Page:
A previous photo from “Photos of the Week”…… Author unknown. Notice that this is not some ordinary snapshot taken by a photographer who has been doing this for a year. My guess is this photographer is well seasoned. I can point out a dozen different things to this photo that make it so much better because of experience.

2- That camera takes great photos ! Photography is an art. You are the creator of your best photos. Your best photos can come from a very inexpensive camera, once you have learned composition, post-production, and several other things. The photographer will eventually come to the point that every photo he takes, he seriously thinks about and “creates” as he snaps the shutter.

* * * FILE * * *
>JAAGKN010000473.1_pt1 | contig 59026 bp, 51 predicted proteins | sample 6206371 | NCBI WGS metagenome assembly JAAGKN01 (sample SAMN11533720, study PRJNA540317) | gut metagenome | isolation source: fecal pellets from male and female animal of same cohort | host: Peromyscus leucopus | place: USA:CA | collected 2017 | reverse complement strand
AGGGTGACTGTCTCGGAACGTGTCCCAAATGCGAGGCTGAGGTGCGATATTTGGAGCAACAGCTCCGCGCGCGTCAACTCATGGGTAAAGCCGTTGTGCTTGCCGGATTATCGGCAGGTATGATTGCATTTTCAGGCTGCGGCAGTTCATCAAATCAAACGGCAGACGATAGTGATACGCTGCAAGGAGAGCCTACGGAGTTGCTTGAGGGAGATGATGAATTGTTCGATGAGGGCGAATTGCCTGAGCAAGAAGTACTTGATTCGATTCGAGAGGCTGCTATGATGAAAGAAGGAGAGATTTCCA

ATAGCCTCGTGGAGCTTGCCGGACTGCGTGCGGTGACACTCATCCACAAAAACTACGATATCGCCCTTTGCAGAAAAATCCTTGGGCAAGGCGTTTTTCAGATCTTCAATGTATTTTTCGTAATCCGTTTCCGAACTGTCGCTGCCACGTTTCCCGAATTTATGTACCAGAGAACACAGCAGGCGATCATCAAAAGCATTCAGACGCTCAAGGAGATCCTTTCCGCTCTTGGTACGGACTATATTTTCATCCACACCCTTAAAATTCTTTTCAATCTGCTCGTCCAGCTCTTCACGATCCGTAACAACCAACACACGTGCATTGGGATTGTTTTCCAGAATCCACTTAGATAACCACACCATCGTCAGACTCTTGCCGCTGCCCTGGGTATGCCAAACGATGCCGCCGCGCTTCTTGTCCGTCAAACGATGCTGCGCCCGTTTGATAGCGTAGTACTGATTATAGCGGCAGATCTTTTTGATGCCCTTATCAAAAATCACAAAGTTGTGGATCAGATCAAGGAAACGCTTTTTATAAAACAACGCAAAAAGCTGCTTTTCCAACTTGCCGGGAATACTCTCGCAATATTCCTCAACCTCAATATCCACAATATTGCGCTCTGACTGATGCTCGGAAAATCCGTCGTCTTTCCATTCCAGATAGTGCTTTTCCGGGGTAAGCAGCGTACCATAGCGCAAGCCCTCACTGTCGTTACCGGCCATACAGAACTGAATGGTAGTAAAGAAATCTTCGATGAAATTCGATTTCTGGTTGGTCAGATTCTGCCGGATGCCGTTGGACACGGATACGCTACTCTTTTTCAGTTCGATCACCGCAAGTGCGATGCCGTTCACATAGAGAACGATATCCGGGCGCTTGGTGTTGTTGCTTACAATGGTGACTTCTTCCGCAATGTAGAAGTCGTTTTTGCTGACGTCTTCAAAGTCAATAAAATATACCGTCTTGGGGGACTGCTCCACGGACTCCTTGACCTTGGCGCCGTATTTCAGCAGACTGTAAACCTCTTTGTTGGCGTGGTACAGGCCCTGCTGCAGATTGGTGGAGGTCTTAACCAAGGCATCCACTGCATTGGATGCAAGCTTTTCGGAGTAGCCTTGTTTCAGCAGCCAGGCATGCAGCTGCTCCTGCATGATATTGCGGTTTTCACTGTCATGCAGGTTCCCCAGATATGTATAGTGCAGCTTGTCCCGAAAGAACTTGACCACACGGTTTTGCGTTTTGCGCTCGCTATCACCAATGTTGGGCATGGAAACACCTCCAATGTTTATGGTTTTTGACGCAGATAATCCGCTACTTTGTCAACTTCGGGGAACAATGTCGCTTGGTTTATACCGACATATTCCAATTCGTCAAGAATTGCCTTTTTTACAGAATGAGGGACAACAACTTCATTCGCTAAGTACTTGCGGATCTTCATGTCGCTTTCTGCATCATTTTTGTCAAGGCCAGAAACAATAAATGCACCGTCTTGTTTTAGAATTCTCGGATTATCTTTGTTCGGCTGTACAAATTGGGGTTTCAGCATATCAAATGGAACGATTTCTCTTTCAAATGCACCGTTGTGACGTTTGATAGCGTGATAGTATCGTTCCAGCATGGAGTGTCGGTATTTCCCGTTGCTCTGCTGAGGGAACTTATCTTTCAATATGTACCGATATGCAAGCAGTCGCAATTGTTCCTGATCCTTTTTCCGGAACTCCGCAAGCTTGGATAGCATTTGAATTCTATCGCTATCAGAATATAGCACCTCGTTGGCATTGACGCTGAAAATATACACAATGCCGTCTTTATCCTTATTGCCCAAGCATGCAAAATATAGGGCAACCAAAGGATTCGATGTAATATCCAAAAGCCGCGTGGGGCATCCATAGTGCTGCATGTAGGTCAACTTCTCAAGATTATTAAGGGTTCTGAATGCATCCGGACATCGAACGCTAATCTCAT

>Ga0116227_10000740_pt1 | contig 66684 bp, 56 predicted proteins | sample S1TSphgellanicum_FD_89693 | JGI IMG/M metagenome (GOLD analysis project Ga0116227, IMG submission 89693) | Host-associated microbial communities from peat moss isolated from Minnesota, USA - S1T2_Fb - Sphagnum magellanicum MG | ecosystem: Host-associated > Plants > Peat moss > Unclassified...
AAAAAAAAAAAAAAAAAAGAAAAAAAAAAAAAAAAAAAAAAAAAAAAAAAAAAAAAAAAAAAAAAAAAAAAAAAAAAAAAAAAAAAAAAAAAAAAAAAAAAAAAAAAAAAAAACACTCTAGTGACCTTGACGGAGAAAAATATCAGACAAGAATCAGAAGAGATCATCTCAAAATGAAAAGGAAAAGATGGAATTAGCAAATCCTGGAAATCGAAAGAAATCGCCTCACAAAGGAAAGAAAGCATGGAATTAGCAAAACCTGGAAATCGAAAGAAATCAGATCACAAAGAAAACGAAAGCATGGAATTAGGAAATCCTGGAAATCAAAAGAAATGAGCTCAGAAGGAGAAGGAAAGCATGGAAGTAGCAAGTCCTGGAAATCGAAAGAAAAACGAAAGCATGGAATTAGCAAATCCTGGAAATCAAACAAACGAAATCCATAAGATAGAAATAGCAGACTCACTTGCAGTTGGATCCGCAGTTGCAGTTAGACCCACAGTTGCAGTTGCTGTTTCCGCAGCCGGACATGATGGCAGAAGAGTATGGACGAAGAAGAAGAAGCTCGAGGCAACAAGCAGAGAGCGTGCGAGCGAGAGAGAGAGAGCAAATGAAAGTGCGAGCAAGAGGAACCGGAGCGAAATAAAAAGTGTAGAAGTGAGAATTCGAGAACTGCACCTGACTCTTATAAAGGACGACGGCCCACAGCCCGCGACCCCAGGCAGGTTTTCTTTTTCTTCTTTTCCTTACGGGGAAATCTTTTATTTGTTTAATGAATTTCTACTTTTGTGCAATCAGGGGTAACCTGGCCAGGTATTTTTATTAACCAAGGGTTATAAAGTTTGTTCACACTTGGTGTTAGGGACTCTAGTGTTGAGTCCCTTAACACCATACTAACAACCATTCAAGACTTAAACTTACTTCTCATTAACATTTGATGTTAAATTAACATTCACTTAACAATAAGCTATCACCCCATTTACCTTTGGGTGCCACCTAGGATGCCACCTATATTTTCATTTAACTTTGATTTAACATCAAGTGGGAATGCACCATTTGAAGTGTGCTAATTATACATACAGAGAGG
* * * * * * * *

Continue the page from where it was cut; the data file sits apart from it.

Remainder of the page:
3-Nikon is better than Canon. Oh, my favorite subject. I have been in the retail camera business for close to 23 years. And you know, these camera manufactures will not be in business today if they were producing bad cameras. And I have found that as I sold different cameras, I could find features on every brand that I sold that I liked. So, what do I own now? It doesn’t really matter. And in fact, when I get around to buying my next camera, it will probably be a different brand than the one I own now. So, take the advice of Mr. Dunn in the article above, and do your own research before you buy a camera. Here is a list of the major camera manufactures today that I feel all have something different to offer:

  • Canon
  • Nikon
  • Pentax
  • Olympus
  • Sony
  • Panasonic
  • Leica
  • Contax
  • Fuji Film

4-Age is a barrier to success. What a nasty myth. There are so many great stories of how some people started their new business at age 67. or became a great photographer by the age of 18. If you are willing to learn, you can be successful at any age.